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The Consummate Collector
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Discussion Starter · #1 ·
Going through my recent batch of Colt letters has shown a few surprises. One of my New Service's had the letter S on the left side so I thought I would letter it to see if something might turn up. When I mentioned this to my good friend and Forum member JONNYB and told him that it showed being shipped to Los Angeles he immediately said it was probably a Stembridge movie prop gun. I looked at the letter and sure enough it was sold to J.S. Stembridge. A quick Google search told the story of how James Stembridge left his East Coast home shorty after the Spanish-American war and went to Los Angeles to seek his fortune. Somewhere around 1913 he met up with Cecil B. DeMille and landed a job helping him make a war movie. Mr. DeMille wanted James to coach the actors on how to act like soldiers and emulate their habits. This led to some steady work and sometime between 1916 and 1920 they recognized the need to accumulate a stock of firearms that could be used as movie props. Thus was the beginning of the Stembridge gun arsenal. Over the years, James continued looking for and purchasing guns of all make and style and he became the leading armorer for the movie industry. Even though they rented firearms to all the studios, Stembridge Gun Rental was housed in a secure warehouse on the Paramount lot until 1979. This gun makes you wonder if it might have been used by Clark Gable, Humphrey Bogart, James Cagney or Spencer Tracy. Oh well I guess I will never know but it's nice to dream.



 

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A friend of mine once owned a Stembridge Colt SAA that was mismatched with Buck Jones engraved on the backstrap. At that time, the mismatch bothered him, so he sold it. I wish I had been wise enough to buy it. It had the Stembridge "S" above the serial number on the frame. Your gun with the confirming letter is a real prize.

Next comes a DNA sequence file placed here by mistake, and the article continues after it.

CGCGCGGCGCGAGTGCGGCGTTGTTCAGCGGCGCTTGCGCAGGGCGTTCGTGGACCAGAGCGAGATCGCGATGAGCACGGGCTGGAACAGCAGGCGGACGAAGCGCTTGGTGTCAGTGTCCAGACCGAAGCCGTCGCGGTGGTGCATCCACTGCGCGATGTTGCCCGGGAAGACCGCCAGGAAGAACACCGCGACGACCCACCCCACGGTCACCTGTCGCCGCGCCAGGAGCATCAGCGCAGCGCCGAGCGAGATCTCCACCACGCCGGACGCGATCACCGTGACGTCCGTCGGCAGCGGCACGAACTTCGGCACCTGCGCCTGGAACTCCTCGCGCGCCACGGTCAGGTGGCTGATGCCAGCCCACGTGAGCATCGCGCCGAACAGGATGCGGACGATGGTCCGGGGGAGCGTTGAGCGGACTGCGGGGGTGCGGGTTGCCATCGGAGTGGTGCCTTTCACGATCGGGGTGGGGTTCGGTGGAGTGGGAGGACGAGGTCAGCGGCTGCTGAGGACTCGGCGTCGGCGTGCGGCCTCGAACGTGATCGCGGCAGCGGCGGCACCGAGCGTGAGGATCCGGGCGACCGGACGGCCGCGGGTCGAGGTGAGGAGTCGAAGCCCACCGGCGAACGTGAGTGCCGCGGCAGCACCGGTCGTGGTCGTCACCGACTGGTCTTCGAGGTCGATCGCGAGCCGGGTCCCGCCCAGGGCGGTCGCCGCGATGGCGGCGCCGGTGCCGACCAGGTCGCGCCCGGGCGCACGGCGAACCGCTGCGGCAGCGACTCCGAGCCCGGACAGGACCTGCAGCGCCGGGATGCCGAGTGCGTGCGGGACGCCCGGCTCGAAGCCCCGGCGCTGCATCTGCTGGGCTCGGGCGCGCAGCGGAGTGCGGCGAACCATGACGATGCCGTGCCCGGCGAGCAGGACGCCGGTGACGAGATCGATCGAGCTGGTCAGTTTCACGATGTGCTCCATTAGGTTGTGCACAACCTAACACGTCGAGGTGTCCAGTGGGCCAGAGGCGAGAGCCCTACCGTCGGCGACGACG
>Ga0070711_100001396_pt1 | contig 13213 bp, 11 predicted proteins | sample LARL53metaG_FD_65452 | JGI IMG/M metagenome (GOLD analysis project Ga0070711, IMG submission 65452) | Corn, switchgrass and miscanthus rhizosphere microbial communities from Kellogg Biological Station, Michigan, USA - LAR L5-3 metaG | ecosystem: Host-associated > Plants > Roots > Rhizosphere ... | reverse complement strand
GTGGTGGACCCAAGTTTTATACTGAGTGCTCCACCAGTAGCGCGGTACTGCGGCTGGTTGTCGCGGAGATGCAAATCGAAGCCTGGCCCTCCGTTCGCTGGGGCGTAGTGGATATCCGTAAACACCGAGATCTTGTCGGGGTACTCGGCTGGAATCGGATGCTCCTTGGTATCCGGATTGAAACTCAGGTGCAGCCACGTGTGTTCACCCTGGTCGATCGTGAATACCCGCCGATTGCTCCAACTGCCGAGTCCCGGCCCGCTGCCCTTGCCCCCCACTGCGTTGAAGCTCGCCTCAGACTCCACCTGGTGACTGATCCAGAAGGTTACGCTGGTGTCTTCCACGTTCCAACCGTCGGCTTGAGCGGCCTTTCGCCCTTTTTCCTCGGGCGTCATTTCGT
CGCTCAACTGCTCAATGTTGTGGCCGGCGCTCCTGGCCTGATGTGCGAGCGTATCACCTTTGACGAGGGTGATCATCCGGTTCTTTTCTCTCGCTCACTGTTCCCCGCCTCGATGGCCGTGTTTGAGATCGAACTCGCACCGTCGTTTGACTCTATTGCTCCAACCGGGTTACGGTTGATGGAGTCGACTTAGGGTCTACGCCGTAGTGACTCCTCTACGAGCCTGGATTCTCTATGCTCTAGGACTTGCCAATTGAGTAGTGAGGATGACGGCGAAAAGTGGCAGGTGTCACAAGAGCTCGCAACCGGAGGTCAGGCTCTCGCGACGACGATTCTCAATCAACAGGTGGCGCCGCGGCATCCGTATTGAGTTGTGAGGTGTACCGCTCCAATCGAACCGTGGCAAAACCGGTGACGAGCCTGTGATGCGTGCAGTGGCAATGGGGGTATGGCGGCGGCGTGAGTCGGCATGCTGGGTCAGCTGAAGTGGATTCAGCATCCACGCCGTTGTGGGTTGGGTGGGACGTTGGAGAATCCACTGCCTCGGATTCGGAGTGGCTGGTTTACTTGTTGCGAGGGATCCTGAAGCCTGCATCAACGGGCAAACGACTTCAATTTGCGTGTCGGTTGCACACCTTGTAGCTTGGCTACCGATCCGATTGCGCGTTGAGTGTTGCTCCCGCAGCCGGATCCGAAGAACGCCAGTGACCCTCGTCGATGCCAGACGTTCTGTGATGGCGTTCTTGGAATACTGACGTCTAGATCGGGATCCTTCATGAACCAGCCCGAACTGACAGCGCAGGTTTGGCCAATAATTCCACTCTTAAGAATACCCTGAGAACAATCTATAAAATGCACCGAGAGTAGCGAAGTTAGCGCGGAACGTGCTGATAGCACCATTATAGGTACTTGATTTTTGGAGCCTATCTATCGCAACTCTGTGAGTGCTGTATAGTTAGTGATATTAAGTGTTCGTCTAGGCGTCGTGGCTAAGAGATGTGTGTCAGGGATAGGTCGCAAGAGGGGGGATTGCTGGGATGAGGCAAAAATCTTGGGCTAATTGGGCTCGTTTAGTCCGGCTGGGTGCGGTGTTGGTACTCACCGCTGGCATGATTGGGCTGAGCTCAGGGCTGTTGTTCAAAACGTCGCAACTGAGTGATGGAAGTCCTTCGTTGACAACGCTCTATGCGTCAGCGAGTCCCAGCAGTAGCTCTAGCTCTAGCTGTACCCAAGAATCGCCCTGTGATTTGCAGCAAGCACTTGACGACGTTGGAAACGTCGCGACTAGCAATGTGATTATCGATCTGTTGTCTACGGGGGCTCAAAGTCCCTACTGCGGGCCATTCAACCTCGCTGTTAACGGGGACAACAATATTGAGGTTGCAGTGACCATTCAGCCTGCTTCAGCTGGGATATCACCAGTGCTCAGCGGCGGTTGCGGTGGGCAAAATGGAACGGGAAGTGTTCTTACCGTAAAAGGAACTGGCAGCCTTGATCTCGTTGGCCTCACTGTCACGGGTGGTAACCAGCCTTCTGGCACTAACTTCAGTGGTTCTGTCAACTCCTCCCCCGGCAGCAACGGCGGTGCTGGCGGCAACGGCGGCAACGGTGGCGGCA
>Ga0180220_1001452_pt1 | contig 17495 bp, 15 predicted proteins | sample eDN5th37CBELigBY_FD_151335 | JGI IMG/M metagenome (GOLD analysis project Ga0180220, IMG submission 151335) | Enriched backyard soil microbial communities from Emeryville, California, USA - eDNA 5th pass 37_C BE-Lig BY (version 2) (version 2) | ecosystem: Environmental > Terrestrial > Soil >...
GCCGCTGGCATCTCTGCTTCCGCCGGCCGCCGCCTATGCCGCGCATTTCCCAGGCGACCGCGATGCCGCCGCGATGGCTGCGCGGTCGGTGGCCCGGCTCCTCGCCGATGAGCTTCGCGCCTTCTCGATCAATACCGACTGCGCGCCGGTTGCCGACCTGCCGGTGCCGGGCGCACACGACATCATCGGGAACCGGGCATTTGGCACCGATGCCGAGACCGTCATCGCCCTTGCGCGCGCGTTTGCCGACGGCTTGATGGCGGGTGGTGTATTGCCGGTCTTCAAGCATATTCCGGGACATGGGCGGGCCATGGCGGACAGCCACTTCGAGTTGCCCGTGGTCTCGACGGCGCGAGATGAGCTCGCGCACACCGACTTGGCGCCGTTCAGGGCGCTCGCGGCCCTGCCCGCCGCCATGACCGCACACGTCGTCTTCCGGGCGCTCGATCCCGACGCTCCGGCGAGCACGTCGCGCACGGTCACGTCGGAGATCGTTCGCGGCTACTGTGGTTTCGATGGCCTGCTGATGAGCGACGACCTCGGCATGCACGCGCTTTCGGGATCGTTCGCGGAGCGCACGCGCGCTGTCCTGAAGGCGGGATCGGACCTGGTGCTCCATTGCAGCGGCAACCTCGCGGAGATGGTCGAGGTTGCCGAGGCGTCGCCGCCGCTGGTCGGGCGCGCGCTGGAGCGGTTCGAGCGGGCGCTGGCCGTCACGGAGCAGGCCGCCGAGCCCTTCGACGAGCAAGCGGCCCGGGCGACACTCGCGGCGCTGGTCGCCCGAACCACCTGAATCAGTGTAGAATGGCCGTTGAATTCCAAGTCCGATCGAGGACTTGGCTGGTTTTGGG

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Quite a while back, friends of mine bought semi auto Maadi AKM rifles that were used in the movie Red Dawn. They were sold by Long Mt. but came from Stembridge. Each one came with paper provenance and I think they sold for about $700. The last time I checked one of them sold north of 3K on Gunbroker a few years back.
Being an AK collector and a fan of the original movie, I am still sorry I missed out on one of those AKs.

That's a terrific NS, Cam!
It looks sleek enough for 1930s and 1940s movies. I've always thought the NS went well with the Art Deco era.
Actually, so did Detective Specials, Hammerless, Govt. Models, and fedoras ;)
 

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The 1978 Guns and Ammo Annual had an extensive article on the Stembridge operation with lots of pictures. One of the photos was of a storage drawer full of New Services, One of them had light-colored stocks, but the picture quality wasn't clear enough to tell if they were pearl or ivory.

Have you seen or have a copy of the article?
 

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hi cam; I don't have my hands on it right now, but, in the October issue of "true west" magazine there was a article about movie guns, the person who bought the records from Stembridge, will research your gun. for movie credit. have fun at c.c.a. show. next year is a easy drive for me to N.C.
 

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The Consummate Collector
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7,950 Posts
Discussion Starter · #6 ·
The 1978 Guns and Ammo Annual had an extensive article on the Stembridge operation with lots of pictures. One of the photos was of a storage drawer full of New Services, One of them had light-colored stocks, but the picture quality wasn't clear enough to tell if they were pearl or ivory.

Have you seen or have a copy of the article?
I have not seen it however I just ordered a copy from Amazon at a cost of $30. Thanks for the heads up and I look forward to seeing it.
 
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